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Making a splash

The producers of thriller No Way Up tell Robert Shepherd how they created visually stunning scenes set in the Pacific Ocean, from Basildon and Maidenhead

In recent years, water has emerged as a powerful symbol in TV and film, reflecting our deepest fears and hopes. Netflix’s Nyad showcases the indomitable spirit of humanity against the vastness of the ocean. Similarly, The End We Start From uses flooding as a metaphor for societal collapse and rebirth, while After the Flood explores the aftermath of devastating rising water, underscoring the resilience of life. Now, comes the Lost-esque No Way Up, a film directed by Claudio Fäh (Wilder and Sniper: Ultimate Kill) from Altitude Film Entertainment, produced by Annalise Davis and Andy Mayson, executive produced by Will Clarke, chairman and joint-CEO of Altitude Film Entertainment.

Starring Sophie McIntosh and Phyllis Logan, the film depicts the harrowing journey of passengers aboard a crashing plane as they desperately struggle to escape before it plummets into a bottomless gorge in the Pacific Ocean. Complicating their ordeal is the menacing presence of circling sharks around the wreckage.

Producer Annalise Davis sheds light on the cinematographic approach, detailing how cinematographer Andrew Rodger and director Claudio Fäh employed an Alexa LF and LF Mini camera paired with Caldwell Chameleon lenses for an anamorphic shoot. They aimed for a cinematic aesthetic to counteract the limitations of the confined space they worked within. “A lot of the film is set in the galley, which is very claustrophobic. Therefore, we wanted to avoid making it feel too small,” she explains.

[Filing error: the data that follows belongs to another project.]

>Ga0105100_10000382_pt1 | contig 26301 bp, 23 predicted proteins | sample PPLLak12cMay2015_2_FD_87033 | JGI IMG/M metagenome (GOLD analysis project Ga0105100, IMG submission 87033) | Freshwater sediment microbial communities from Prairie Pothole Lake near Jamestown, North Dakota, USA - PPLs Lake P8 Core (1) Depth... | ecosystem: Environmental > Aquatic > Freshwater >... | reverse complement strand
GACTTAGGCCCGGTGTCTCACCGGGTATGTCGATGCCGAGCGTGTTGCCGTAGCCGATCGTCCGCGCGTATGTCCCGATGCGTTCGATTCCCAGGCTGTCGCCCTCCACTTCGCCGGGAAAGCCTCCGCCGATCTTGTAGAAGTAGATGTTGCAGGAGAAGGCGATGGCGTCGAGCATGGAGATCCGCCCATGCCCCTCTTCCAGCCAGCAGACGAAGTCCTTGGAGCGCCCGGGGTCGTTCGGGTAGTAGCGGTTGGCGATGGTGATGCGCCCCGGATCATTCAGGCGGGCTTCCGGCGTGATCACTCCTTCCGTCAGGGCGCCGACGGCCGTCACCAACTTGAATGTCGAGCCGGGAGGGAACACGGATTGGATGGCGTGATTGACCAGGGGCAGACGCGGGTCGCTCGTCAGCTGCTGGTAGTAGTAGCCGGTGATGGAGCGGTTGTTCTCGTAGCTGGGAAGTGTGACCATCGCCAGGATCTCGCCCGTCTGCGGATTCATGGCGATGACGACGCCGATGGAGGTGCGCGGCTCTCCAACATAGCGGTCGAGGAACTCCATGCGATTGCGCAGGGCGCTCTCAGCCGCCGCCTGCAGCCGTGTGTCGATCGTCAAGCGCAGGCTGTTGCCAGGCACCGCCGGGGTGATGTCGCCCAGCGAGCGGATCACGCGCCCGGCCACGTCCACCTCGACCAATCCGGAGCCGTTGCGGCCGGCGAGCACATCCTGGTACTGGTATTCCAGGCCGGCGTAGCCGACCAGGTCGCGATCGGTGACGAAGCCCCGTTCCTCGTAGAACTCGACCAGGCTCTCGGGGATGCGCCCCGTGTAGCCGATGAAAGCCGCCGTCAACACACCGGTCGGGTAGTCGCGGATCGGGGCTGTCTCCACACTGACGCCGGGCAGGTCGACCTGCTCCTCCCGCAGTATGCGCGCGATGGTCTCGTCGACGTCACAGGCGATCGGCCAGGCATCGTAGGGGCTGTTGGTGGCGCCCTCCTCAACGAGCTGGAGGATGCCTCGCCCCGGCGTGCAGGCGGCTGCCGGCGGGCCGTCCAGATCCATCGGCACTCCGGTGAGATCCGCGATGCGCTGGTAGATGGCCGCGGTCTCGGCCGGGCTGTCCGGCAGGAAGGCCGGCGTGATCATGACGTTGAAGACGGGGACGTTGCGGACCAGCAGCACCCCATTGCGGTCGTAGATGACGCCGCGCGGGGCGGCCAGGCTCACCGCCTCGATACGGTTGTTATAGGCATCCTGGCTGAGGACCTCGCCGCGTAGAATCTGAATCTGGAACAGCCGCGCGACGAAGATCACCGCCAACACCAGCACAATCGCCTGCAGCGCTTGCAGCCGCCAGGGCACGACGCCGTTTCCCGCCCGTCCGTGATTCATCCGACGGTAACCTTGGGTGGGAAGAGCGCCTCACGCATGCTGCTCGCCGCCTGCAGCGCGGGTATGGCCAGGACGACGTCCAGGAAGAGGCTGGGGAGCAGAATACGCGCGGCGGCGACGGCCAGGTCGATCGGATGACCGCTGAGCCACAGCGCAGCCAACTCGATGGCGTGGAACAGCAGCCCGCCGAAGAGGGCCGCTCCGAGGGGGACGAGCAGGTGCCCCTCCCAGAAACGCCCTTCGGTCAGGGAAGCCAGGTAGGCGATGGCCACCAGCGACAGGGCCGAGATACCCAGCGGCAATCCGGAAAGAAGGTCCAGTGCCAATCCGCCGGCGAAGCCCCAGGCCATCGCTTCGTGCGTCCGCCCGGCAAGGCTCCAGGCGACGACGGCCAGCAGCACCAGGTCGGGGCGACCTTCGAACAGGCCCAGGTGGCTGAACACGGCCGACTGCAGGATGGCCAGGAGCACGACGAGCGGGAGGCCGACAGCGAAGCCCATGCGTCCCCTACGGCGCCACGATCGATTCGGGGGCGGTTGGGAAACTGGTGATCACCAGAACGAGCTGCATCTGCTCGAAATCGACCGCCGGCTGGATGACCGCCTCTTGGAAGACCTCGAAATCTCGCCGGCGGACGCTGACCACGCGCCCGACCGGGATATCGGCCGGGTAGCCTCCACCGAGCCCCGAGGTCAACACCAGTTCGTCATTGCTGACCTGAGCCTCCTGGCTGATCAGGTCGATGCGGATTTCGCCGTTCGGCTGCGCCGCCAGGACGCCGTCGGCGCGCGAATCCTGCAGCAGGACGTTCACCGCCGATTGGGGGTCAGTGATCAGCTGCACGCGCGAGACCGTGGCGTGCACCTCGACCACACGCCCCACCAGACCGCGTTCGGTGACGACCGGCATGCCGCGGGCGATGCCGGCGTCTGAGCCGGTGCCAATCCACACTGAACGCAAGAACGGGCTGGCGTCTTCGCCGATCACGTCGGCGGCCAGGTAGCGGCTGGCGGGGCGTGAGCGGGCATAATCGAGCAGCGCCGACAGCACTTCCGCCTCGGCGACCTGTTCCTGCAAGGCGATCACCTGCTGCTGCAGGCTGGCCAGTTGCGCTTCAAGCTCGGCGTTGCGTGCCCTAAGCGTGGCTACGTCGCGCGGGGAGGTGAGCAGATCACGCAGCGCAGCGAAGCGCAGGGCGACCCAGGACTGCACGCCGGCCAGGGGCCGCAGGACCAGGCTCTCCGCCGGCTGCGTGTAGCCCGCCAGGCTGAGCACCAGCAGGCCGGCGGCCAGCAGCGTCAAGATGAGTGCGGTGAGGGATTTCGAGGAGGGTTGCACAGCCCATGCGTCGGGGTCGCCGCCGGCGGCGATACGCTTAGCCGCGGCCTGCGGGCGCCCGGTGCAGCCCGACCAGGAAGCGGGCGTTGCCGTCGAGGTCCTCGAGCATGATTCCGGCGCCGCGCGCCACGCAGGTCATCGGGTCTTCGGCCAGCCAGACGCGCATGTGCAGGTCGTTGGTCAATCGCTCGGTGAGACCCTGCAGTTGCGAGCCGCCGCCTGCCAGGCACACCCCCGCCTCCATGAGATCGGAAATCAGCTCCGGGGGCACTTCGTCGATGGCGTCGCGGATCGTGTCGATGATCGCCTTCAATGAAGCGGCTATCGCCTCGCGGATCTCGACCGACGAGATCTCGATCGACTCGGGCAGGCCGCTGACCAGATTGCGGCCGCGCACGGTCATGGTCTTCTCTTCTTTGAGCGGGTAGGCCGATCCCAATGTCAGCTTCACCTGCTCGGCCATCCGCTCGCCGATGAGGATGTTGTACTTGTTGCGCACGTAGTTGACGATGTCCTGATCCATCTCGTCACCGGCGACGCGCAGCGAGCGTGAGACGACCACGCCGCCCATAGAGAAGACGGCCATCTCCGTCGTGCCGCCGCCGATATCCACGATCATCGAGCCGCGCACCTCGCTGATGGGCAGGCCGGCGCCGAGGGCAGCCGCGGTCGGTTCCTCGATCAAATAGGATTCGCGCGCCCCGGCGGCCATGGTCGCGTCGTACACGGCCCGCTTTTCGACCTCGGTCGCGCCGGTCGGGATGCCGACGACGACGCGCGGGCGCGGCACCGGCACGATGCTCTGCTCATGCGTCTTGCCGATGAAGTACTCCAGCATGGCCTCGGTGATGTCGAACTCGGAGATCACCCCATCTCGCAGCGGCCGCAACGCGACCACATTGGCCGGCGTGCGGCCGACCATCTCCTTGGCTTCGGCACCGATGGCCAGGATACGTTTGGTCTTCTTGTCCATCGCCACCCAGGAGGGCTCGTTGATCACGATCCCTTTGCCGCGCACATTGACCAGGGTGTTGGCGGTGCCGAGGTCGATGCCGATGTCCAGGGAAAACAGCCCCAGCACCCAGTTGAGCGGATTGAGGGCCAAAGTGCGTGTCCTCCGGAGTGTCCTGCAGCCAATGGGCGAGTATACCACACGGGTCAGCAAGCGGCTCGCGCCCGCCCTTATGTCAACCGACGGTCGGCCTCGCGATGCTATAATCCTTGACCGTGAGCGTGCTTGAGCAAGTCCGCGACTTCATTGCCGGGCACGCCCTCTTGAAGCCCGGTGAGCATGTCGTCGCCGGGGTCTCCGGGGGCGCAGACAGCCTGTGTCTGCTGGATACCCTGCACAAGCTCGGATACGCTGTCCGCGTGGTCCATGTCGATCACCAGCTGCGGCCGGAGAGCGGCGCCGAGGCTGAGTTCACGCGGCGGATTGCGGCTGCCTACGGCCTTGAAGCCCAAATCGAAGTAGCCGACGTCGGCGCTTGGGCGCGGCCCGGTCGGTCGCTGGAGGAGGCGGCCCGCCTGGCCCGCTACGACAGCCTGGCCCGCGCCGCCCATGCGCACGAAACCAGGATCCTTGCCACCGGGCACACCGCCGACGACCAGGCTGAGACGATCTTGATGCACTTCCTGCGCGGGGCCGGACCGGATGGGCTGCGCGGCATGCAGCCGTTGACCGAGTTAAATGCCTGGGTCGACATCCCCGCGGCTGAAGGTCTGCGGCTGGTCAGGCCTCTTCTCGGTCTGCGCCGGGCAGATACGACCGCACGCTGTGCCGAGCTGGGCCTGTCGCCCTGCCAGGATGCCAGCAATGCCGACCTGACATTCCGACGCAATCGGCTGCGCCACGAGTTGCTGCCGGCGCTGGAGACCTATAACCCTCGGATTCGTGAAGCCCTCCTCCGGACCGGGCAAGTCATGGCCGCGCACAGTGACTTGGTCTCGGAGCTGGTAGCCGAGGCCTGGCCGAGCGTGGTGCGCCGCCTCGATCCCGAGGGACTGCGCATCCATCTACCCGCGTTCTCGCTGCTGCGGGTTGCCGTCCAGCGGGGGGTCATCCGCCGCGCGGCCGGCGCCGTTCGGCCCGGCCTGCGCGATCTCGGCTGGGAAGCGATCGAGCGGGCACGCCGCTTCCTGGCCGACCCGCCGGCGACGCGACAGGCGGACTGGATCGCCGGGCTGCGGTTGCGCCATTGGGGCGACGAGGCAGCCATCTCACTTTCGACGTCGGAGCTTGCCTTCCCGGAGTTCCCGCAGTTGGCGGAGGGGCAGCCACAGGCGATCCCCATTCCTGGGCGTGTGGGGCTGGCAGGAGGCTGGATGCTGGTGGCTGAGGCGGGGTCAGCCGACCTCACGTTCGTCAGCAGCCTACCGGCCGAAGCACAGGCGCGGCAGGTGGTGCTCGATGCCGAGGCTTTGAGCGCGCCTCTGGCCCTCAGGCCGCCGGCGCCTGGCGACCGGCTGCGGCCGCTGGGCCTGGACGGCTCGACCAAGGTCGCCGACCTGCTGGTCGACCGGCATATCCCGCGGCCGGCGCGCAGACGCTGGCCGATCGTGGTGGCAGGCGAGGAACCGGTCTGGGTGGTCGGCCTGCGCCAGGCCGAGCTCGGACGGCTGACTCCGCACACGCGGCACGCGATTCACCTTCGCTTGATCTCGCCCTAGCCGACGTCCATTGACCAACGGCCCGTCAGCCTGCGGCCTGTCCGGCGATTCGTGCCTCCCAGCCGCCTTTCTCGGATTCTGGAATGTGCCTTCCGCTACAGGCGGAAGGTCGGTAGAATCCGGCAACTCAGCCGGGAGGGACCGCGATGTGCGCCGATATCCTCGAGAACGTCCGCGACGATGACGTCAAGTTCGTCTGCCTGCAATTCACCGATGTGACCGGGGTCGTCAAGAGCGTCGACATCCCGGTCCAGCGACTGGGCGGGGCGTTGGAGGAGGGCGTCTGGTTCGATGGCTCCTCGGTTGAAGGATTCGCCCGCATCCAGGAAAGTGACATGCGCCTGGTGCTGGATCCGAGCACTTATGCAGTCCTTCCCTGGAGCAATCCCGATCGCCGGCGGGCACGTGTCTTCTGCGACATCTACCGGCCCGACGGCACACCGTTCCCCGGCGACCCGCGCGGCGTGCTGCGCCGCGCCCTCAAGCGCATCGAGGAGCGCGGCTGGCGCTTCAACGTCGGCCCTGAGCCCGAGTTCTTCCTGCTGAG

“We understand that lens choice is as crucial, if not more so, than the camera itself when crafting the look and feel of a film. The chameleon lenses for the flares produced, which gives No Way Up an almost classic Hollywood feel of like an actual shooting on actual film. Claudio, a massive Spielberg fan, dedicated significant time to researching various looks and feels, drawing inspiration from the types of films he admires.” 

Setting the scenes

No Way Up embraced virtual production techniques for the telling of the stricken airliner, teetering dangerously close to a deep ravine. The film was shot using modular sets of an aeroplane lowered into a tank, alongside cutting-edge virtual production technology provided by DNEG VP — a partnership between Dimension and DNEG.

The two main sets were: one depicting the intact plane interior and its crash, and the other portraying the aftermath of the plane crash. Projected outside images, initially real shots, enhanced the realism. While some images needed replacement in post production, the aim was to minimise the use of green and blue screens. Given the significant outdoor scenes within the plane setting, extensive replacement would have been required.

The biggest challenge, according to Davis, was “crashing a plane and having a plane underwater with very little money”. She praises Maidenhead-based Shoot Aviation. “The company has an airfield, and it’s run by people who love planes. We had a real plane, shuddered it for the crash and did some really cool stunts. And then obviously there was a lot of VFX for the stuff outside of the plane with the crash. So that was just like, good old fashioned really great direction by Claudio who is a great director for this stuff. He’s great at action. And then to sink the plane we used a real plane, built by our brilliant production designer Matt Button, who kind of is great at building stuff.” 

The ocean viewers see was shot at the Underwater Studio in Basildon. “The tank was small but deep and we needed depth and obviously on our budget we couldn’t afford Pinewood, frankly,” Davis says.